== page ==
Sunday, February 23, 2014

[Review] 12 O'Clock Boys (Documentary)

Some say they terrorize the city, others say it's a positive form of escapism. 12 O'Clock Boys is a gripping look into an expanding group of dirt bike enthusiasts who ride through the city streets of West Baltimore, often performing dangerous stunts. The meaning of the "12 O'Clock" tag is gracefully revealed as the film opens, and it's better to see it than have it explained.

Pug, a wide-eyed runt with a big personality is the film's central protagonist. "I've been on this earth for a decade and a couple years, so what that makes me? I'm a grown-ass man!" he proclaims. Pug dreams of joining the 12 O'Clock Boys one day. It means absolutely everything to him.

The documentary is brilliantly layered, working as a glimpse into an interesting subculture, a portrait of West Baltimore and its socio-economic issues, and a story of a young kid trying to find his way though it all. The visuals are beautifully rendered, from the slow-motion stunt sequences to the sunny day color pallet. It's briskly paced and the frenetic editing entrances, intently capturing the active neighborhoods.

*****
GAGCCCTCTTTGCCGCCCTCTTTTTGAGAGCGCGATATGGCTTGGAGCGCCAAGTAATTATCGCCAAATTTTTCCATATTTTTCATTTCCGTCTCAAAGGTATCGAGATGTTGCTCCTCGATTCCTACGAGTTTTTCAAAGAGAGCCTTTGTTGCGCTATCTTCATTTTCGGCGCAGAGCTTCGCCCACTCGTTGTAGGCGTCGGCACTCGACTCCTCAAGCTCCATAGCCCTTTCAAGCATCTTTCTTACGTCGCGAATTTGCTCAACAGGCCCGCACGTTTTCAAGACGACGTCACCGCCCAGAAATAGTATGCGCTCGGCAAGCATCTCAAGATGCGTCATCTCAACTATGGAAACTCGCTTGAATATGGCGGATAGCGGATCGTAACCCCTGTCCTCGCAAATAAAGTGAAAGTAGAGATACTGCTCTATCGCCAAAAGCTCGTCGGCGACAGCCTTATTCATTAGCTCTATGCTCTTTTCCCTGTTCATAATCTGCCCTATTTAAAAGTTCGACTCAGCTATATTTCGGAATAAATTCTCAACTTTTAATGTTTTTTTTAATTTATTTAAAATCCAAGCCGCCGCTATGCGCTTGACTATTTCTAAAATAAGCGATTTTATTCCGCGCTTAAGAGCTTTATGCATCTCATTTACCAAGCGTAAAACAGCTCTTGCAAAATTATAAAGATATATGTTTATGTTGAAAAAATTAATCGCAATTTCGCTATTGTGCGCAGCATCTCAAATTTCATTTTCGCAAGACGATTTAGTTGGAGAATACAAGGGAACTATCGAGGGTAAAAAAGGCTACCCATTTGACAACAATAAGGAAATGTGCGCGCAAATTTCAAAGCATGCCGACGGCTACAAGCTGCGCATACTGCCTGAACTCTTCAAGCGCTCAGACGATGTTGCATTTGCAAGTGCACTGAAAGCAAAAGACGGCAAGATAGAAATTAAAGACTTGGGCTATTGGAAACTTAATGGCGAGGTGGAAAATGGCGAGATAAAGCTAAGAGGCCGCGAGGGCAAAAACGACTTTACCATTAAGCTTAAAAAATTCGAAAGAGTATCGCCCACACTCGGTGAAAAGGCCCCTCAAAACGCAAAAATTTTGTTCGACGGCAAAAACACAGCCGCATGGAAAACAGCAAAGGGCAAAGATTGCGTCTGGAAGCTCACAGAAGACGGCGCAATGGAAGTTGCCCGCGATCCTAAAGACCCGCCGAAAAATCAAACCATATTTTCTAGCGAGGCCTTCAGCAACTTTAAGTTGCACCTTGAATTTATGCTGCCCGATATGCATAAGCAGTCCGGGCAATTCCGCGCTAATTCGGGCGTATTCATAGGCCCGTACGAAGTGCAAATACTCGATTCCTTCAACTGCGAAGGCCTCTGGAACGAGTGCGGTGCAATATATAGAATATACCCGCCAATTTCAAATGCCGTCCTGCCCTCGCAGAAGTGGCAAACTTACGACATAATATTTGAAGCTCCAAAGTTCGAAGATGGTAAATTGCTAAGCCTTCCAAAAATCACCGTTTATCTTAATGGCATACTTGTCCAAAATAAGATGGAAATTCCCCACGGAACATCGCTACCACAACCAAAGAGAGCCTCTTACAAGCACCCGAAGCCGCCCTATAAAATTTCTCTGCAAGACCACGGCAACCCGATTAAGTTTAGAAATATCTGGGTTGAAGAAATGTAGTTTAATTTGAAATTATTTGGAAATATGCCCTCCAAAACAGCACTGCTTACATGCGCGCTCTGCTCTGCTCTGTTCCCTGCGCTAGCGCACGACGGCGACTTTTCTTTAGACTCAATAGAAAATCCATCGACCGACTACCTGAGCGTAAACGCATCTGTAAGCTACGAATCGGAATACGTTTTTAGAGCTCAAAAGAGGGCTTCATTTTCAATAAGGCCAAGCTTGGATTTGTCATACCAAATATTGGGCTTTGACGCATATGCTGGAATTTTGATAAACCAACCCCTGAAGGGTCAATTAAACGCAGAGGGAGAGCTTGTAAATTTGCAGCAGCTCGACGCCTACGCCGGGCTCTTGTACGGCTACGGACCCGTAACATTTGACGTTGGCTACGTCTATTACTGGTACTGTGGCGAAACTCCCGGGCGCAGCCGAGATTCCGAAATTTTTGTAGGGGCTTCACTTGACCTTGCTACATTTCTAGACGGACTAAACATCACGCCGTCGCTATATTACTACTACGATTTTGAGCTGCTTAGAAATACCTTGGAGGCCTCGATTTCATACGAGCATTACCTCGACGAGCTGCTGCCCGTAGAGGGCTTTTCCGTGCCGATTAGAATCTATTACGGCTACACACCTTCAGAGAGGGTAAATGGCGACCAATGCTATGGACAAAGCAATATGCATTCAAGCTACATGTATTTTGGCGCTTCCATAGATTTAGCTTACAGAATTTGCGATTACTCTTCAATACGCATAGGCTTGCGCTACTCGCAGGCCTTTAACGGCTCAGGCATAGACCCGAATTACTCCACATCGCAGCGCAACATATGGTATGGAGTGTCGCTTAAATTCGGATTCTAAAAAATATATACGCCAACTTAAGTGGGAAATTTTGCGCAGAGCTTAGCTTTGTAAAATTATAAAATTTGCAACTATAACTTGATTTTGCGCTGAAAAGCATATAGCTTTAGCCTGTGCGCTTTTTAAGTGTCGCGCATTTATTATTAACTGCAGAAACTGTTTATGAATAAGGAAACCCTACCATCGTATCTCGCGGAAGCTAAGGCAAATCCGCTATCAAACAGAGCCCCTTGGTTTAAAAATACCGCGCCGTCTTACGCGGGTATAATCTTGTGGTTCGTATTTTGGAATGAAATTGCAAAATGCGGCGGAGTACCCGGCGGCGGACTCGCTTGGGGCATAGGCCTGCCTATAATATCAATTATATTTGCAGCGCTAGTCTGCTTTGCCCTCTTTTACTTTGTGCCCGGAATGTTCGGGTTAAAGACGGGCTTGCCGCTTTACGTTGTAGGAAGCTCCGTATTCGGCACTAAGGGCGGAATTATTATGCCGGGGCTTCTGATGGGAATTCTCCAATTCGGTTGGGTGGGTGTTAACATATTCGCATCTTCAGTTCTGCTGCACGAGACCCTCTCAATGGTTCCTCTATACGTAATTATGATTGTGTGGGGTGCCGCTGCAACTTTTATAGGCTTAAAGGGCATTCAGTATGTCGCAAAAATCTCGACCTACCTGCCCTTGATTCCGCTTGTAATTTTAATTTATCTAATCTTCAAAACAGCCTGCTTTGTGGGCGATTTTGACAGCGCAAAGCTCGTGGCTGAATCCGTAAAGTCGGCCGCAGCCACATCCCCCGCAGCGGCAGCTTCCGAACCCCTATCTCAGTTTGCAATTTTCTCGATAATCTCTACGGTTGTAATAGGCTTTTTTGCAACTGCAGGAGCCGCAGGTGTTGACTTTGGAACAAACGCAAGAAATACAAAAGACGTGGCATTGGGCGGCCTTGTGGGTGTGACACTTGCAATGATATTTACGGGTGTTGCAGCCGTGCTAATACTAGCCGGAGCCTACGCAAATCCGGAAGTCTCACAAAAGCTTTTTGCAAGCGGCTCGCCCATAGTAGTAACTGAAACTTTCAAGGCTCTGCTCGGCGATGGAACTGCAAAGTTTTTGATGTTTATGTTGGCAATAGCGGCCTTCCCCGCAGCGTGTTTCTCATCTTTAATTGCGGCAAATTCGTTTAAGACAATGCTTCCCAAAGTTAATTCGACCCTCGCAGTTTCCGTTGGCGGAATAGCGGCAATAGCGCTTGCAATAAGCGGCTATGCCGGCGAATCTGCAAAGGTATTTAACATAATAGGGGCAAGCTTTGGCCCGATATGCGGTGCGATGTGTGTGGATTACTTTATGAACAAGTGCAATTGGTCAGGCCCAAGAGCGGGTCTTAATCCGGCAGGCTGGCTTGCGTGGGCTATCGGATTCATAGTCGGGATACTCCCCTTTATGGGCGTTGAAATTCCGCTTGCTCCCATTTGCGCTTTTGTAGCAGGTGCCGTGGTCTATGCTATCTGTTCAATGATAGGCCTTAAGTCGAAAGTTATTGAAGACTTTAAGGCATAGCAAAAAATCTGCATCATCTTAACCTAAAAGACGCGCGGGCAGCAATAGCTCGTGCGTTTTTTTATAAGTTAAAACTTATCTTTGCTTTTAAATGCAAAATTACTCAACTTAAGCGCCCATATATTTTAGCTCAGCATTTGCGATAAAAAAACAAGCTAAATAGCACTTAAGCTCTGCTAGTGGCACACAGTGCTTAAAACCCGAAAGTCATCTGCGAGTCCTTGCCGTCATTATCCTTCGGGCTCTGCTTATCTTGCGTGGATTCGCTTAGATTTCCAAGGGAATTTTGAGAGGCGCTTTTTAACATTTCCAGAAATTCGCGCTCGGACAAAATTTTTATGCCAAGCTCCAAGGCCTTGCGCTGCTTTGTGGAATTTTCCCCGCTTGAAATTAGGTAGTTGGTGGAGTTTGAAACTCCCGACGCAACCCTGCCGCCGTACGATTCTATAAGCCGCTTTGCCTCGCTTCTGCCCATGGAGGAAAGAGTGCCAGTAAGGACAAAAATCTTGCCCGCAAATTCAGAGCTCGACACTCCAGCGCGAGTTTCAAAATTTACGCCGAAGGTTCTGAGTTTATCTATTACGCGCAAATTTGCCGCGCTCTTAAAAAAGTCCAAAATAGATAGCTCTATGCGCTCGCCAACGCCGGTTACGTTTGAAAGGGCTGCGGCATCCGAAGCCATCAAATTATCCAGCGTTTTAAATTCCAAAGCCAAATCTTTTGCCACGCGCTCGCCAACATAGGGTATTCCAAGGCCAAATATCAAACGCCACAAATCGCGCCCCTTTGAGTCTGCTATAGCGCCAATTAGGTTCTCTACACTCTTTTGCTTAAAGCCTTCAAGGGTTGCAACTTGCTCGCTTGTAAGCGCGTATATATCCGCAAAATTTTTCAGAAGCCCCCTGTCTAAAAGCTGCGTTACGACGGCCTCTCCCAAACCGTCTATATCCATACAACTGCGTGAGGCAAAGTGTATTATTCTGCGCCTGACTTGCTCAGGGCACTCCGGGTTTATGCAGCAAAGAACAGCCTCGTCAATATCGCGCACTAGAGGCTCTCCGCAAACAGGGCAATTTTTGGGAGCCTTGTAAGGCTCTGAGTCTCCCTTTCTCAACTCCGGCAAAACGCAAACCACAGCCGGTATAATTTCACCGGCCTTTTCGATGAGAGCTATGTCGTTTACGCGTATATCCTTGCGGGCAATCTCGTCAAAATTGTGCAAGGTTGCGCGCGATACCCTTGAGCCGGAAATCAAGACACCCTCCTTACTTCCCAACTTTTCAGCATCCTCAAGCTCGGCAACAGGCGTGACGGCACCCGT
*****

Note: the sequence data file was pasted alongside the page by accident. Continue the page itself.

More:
Director Lotfy Nathan refrains from biases and doesn't attempt to make any grand statements. Everything in front of the camera, whether it be a line of dialogue or a broader incident, subtly keys into to various outlooks. Check this one out if you can.

Recommended Doc

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